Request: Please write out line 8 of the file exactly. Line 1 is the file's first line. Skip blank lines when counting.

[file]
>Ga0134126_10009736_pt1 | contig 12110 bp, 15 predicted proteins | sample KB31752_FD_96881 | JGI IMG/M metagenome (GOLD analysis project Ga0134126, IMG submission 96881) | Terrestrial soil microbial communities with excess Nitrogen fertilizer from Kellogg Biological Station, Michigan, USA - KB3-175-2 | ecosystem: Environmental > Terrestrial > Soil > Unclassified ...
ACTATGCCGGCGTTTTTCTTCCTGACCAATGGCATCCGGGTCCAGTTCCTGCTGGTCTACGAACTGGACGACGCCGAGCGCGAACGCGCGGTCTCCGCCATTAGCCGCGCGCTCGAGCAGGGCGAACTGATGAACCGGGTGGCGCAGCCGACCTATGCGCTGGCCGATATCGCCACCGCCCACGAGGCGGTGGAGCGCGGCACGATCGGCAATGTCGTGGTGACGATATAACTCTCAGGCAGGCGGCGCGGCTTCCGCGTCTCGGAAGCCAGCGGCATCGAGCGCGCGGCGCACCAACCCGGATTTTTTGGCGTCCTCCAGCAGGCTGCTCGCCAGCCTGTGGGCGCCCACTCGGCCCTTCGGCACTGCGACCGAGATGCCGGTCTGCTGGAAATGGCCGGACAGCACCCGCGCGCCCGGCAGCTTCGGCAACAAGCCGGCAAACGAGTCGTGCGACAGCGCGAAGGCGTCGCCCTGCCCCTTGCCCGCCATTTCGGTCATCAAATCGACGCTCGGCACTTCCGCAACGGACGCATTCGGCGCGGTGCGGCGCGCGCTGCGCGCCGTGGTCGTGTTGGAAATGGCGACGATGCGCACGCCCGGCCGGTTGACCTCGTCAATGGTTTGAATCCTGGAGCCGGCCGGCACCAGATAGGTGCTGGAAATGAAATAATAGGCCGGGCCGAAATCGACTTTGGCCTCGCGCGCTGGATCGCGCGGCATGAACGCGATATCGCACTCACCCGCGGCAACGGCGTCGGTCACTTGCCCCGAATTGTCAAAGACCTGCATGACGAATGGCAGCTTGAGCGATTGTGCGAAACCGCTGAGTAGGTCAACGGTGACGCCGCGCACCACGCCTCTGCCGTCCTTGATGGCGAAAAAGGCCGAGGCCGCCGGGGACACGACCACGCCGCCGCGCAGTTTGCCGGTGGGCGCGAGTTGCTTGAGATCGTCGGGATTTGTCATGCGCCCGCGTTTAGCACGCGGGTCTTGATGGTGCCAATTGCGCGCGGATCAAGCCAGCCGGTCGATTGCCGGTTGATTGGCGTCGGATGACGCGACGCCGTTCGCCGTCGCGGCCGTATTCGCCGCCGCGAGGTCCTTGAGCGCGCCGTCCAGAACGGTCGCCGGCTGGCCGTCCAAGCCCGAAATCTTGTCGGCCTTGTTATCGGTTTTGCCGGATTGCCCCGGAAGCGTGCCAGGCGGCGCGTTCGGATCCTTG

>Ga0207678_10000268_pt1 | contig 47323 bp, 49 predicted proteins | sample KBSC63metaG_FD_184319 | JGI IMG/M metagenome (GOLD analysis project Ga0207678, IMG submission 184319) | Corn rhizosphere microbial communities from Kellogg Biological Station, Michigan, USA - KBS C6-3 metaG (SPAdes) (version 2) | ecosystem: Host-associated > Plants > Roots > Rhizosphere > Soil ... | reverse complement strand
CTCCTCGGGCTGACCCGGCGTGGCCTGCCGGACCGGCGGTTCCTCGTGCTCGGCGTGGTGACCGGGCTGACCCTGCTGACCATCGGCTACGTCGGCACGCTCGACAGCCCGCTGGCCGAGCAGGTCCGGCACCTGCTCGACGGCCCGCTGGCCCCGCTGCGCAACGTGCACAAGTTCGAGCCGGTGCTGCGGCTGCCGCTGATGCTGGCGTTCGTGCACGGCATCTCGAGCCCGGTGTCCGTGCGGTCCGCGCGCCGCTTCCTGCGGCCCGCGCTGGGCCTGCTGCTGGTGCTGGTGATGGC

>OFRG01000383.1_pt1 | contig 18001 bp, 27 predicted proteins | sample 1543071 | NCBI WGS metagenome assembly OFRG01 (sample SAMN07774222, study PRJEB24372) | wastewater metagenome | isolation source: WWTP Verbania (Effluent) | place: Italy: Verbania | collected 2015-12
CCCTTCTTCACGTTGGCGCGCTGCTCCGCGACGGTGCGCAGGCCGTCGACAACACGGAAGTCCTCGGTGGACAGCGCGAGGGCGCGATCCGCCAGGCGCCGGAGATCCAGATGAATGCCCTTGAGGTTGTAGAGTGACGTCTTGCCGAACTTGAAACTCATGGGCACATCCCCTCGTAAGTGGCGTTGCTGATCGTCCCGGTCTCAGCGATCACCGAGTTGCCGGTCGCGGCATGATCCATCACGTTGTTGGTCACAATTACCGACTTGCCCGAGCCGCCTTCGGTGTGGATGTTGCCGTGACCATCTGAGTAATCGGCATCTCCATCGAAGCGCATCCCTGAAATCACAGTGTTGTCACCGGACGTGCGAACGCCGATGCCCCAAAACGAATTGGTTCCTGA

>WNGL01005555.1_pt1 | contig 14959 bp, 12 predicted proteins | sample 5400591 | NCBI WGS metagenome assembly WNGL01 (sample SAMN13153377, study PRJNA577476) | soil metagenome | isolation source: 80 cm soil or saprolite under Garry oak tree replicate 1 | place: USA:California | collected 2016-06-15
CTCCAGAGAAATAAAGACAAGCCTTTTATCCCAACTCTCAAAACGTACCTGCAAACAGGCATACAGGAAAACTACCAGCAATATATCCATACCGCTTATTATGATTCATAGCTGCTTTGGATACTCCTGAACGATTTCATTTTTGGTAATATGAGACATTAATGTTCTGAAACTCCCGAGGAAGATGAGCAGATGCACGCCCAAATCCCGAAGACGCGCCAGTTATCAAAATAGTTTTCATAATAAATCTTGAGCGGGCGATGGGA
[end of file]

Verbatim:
CTCCAGAGAAATAAAGACAAGCCTTTTATCCCAACTCTCAAAACGTACCTGCAAACAGGCATACAGGAAAACTACCAGCAATATATCCATACCGCTTATTATGATTCATAGCTGCTTTGGATACTCCTGAACGATTTCATTTTTGGTAATATGAGACATTAATGTTCTGAAACTCCCGAGGAAGATGAGCAGATGCACGCCCAAATCCCGAAGACGCGCCAGTTATCAAAATAGTTTTCATAATAAATCTTGAGCGGGCGATGGGA